The great 50 days of the Easter season offer many opportunities for new encounters with the Risen Christ.
For Easter sermons, the Rev. Bill Cotton offers a declaration of the true power of Christ’s Resurrection.
Rev. Bill Cotton offers three suggestions for those who will preach the Christian story on Palm Sunday, Maundy Thursday and Good Friday.
After his temptation, Jesus began to create signs of a new age, a new beginning. And that is our task: to create the signs that point to a new and different way to live, to love, to welcome the stranger, writes the Rev. Bill Cotton.
As those “untimely born” like the Apostle Paul, we disciples today have the ability to know the Risen Christ and to know that some teachings of the past must not rule our future, writes the Rev. Bill Cotton.
Following T. S. Eliot’s counsel, the Rev. Bill Cotton ponders the sex, politics and theology of the coming special General Conference and winds up contemplating a donkey.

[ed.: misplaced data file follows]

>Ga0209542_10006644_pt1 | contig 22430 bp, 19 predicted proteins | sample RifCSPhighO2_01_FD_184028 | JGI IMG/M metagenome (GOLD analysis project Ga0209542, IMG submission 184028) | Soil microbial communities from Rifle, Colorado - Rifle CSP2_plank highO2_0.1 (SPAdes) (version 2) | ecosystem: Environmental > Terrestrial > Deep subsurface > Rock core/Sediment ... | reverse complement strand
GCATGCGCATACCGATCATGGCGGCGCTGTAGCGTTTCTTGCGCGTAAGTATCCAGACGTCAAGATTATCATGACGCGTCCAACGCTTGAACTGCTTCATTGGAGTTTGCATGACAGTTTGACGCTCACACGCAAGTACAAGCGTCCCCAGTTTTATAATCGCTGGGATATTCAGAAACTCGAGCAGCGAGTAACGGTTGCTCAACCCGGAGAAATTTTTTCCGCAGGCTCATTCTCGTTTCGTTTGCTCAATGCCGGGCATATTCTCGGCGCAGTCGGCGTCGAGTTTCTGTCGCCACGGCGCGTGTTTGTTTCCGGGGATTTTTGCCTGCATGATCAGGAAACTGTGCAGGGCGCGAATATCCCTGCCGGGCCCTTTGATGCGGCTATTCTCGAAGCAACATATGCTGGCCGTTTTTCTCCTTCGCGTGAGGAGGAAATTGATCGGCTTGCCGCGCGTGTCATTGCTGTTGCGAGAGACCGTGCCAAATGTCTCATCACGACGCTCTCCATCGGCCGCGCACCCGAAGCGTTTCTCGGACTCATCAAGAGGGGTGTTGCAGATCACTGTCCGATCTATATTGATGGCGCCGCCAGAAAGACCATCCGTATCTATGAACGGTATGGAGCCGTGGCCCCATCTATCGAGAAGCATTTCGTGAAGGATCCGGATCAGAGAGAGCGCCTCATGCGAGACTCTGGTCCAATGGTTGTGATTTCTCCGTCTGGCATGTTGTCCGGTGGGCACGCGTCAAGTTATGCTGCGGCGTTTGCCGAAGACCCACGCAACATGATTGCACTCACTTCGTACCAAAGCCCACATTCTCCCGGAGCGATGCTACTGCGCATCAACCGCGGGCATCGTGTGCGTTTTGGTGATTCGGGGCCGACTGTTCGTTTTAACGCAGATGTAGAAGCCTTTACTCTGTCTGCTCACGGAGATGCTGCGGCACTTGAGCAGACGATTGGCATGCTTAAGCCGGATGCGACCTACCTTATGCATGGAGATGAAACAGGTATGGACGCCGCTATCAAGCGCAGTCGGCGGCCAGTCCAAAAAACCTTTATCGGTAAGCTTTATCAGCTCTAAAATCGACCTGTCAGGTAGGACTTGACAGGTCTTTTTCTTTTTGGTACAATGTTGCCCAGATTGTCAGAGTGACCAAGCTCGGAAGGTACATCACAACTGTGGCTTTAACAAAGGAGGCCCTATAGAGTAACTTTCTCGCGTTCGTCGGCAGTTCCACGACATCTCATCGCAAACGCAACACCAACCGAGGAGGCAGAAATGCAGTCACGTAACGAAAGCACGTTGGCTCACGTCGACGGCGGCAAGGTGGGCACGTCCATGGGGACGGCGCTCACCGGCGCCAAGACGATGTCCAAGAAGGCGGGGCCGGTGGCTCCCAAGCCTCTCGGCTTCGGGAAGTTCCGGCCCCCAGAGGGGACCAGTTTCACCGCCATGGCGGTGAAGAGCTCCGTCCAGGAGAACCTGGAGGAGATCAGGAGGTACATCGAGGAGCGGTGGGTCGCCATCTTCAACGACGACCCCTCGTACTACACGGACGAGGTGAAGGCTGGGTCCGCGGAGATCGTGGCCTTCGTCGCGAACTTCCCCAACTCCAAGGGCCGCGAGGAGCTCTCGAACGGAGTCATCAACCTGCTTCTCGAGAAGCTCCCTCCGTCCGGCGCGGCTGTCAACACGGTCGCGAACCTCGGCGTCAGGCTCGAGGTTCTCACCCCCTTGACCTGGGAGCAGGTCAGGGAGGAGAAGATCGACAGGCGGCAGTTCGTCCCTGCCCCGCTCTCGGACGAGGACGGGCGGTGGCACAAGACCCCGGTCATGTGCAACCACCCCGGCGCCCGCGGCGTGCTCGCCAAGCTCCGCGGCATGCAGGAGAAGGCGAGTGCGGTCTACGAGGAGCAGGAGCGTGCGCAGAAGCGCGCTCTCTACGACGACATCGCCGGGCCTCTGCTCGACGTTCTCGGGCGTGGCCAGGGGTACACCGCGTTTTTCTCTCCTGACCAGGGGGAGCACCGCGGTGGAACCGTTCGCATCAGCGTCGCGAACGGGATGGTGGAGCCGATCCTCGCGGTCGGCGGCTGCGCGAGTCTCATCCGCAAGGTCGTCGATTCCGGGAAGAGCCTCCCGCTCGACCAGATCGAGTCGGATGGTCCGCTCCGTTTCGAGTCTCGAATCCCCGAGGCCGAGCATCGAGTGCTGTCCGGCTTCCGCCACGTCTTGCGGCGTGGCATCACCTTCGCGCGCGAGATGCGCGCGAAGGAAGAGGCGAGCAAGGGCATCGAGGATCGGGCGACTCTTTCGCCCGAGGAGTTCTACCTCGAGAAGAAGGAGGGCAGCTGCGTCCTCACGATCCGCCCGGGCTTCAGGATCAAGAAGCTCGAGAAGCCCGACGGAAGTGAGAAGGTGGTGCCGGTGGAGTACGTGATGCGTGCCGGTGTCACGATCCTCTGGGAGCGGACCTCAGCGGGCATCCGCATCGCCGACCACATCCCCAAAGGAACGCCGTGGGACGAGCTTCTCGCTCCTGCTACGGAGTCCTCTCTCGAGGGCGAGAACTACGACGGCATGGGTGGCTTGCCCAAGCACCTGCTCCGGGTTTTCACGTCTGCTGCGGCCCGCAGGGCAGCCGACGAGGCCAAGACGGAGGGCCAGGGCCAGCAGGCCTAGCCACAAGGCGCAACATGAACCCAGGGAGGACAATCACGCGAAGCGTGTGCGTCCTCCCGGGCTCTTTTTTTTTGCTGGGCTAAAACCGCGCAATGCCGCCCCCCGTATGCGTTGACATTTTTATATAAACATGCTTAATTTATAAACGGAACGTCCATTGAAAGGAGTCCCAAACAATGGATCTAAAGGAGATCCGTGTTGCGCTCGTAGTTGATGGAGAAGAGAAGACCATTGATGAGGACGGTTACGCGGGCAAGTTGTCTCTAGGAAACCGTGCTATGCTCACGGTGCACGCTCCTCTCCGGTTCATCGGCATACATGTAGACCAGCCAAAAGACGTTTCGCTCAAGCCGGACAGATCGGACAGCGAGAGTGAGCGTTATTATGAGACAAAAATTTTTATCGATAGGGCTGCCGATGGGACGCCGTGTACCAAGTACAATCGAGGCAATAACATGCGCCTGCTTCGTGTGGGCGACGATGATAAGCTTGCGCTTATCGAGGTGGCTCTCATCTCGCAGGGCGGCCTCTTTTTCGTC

The announcement of Jesus’ birth to lowly shepherds by a heavenly host prompts the Rev. Bill Cotton to ponder what kind of conglomeration United Methodists will be at the 2019 General Conference.
The Rev. Bill Cotton first learned about racism under an old peach tree in East Texas where his white mother let him meet his African-American playmates. Now he backs the Black Lives Matter movement.
Recalling Norman Rockwell’s iconic painting “Freedom from want,” the Rev. Bill Cotton counsels that in today’s America, churches should embrace a fifth freedom, to resist the systems that are creating want, or poverty.
Whenever we isolate a group of folks, turn them into social lepers, we have just lost Jesus, because he will go and stand with the isolated, writes the Rev. Bill Cotton.